I have my mother’s hands. The size, the shape of my fingers, the curve of my nails, they are all like hers.
I remember her when I reach out to brush my daughter’s hair away from her face or hold my granddaughter’s tiny hand to twirl her around to “Tale as Old as Time”. I remember her kindness, her gentleness.
I remember her clicking her nails against the kitchen table inching closer and closer to the kids when they were little, the way they would playfully bop her hand and she’d start over again with one less finger clicking like a crawdad with one less claw until at last it was just her gimpy thumb thumping across the table to jump up and spring all the other fingers back to life and make the children squeal and giggle.
My hands serve my friends, cooking and baking and holding the phone to encourage, patting their backs and lending them books and steering the car to mentor meetings.
My hands work hard for my family, washing dishes and folding clothes and mending boo-boos and cutting garlic and wiping tables and doing Sunday evening haircuts.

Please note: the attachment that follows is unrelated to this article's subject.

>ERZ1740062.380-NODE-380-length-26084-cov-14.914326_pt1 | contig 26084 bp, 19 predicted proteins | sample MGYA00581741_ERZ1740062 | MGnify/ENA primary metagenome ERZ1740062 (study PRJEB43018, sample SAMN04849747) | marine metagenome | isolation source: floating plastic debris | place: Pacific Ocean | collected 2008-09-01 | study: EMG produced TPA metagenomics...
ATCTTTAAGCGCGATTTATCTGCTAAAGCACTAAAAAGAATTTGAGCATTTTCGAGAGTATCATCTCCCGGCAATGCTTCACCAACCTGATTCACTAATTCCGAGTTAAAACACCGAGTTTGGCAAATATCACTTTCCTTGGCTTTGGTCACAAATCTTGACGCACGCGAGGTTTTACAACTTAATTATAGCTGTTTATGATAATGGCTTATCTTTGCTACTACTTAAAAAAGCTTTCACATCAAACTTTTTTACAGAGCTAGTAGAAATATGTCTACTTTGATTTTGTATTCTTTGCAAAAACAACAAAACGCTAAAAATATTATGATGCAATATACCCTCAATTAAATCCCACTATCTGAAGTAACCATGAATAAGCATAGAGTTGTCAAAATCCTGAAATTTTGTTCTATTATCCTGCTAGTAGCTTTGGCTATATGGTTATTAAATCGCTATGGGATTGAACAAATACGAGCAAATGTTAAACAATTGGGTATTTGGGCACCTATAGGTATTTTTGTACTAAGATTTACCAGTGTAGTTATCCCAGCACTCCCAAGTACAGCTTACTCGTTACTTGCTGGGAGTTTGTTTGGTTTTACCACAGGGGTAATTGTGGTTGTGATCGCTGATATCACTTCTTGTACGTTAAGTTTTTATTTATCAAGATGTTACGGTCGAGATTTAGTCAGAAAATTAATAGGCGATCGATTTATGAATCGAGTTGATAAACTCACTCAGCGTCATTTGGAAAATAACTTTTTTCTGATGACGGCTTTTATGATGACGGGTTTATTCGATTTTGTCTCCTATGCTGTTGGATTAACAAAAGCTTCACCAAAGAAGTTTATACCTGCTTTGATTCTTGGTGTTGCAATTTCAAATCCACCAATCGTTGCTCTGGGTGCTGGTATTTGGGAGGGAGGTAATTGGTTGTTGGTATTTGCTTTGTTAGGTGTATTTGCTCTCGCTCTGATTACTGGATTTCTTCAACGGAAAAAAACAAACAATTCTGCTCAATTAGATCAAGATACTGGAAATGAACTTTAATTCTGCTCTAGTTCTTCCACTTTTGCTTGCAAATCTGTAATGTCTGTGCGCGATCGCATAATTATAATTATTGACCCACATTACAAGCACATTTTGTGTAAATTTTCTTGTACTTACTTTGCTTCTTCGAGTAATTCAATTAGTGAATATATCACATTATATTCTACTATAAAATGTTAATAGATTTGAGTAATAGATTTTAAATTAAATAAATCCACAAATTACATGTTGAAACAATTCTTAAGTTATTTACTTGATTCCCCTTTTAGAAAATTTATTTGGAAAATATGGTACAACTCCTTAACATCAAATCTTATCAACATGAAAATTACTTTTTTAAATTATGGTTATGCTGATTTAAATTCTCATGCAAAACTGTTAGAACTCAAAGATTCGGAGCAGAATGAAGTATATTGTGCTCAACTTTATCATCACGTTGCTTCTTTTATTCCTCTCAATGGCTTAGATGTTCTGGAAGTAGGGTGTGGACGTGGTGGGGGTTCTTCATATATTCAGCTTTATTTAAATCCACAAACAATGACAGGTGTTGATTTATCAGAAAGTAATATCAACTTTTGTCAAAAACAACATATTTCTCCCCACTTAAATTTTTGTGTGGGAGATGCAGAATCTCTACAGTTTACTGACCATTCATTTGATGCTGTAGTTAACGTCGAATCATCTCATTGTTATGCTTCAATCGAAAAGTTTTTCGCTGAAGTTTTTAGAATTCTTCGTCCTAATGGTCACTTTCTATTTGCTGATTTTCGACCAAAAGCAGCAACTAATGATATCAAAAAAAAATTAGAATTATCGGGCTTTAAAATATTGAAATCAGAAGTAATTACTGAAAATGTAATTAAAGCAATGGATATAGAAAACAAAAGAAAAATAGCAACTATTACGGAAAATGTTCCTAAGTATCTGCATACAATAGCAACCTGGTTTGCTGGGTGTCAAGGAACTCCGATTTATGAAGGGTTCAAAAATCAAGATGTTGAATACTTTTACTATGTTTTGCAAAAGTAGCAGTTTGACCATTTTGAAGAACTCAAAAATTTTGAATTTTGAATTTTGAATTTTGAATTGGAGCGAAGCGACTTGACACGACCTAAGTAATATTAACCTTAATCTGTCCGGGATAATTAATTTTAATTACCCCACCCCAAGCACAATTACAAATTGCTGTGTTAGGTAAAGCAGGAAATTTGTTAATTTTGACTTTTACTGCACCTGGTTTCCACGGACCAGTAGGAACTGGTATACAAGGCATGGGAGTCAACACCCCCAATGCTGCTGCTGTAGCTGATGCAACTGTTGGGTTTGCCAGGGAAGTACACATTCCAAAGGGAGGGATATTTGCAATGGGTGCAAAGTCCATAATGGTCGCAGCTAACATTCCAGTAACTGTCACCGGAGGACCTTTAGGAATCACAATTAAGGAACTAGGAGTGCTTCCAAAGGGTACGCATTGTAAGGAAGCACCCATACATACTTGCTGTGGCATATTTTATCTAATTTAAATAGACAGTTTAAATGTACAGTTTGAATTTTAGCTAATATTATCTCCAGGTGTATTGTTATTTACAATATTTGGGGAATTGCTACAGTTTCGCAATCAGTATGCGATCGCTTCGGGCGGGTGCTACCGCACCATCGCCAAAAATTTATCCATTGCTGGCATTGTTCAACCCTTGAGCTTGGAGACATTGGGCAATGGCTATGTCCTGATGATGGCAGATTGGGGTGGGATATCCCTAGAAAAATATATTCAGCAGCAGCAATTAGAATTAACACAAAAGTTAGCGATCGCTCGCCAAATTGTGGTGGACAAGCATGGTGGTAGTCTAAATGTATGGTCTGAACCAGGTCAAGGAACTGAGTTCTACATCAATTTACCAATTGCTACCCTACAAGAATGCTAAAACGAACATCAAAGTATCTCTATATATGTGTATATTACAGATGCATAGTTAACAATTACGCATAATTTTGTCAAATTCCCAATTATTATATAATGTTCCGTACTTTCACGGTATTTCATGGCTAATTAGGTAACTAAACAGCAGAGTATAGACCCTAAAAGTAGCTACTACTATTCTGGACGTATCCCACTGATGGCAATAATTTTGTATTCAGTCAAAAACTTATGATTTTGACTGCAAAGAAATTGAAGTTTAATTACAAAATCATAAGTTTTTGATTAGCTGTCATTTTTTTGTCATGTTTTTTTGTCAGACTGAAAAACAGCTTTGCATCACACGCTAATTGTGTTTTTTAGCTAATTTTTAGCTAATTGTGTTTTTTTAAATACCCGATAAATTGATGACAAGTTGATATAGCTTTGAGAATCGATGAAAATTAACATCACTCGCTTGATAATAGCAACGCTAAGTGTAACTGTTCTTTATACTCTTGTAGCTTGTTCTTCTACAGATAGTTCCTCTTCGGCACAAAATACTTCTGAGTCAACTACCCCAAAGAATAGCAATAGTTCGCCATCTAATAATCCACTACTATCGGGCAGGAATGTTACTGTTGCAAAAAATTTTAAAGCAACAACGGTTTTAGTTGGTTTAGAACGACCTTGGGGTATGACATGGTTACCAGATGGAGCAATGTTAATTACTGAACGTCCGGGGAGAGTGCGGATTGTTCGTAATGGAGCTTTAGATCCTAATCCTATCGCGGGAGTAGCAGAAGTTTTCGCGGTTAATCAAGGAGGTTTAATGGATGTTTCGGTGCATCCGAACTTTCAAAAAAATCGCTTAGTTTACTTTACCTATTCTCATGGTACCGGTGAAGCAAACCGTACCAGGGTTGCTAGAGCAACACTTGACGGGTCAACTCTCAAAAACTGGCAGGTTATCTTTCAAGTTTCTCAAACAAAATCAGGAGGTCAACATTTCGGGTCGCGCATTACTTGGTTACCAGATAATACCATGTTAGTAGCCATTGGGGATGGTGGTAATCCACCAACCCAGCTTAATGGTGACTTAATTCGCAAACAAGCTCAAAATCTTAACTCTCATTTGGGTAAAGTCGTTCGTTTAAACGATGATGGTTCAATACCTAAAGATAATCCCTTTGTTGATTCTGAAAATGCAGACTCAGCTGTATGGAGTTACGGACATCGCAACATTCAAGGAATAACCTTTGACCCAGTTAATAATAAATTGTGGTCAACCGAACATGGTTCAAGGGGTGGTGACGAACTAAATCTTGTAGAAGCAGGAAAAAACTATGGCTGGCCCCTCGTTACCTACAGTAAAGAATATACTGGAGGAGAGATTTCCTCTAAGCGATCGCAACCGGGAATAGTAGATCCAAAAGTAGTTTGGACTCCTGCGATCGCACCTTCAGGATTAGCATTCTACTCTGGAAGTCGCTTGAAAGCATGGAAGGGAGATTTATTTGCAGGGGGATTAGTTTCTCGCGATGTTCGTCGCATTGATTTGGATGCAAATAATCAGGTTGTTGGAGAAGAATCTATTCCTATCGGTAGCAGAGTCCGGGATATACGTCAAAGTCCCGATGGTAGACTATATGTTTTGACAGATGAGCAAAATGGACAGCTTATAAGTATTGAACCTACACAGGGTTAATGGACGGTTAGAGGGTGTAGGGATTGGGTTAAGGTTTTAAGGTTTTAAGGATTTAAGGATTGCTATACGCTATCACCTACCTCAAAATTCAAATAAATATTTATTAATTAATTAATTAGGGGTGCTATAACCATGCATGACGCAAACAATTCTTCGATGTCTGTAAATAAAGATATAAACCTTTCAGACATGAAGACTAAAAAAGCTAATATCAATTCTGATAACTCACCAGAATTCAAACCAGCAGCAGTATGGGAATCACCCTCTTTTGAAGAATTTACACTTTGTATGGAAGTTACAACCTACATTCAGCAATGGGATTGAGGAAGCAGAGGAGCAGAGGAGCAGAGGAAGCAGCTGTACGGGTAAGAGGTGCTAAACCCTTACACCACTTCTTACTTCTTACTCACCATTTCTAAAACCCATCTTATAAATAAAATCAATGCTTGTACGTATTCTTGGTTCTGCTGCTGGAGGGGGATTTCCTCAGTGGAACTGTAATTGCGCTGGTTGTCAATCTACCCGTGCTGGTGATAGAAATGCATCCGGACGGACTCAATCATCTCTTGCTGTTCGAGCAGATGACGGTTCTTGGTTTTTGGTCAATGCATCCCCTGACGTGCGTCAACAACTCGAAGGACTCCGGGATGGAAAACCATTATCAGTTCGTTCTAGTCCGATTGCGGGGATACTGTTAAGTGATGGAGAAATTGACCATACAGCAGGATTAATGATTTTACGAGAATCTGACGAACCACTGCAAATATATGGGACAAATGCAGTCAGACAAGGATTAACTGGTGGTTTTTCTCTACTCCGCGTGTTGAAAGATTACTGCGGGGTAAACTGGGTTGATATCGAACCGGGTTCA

My hands minister to my husband, curling safe into his own because that is where they were created to be.
My hands draw me closer to my God, raised in worship and clapping in praise, turning worn Bible pages and scribbling notes and pieces of prayers in the night.
I like my hands most when they are serving others.
My hands hover above the keyboard, poised to press out words that help hurting women learn how to write their way through pain to healing and hope, to type out my own life experiences and share my story and connect with sisters and brothers all over the world who need to know God’s love and grace.
I like the way my hands softly brush away the tears of others with empathy and compassion, return to brush away my own as trials come and sadness falls, as life brings changes and my body moves through stages on its way through this world.
I like my hands. They are my mother’s hands that allow me to do my Father’s work and love on His children.
My prayer is that they will be remembered as gentle hands, giving hands, willing hands.
They are hands that will serve until they curl stilled and safe in the hand of the One who created them.
Until then, they are hands held out ever ready to clasp another in friendship, ever willing to be used.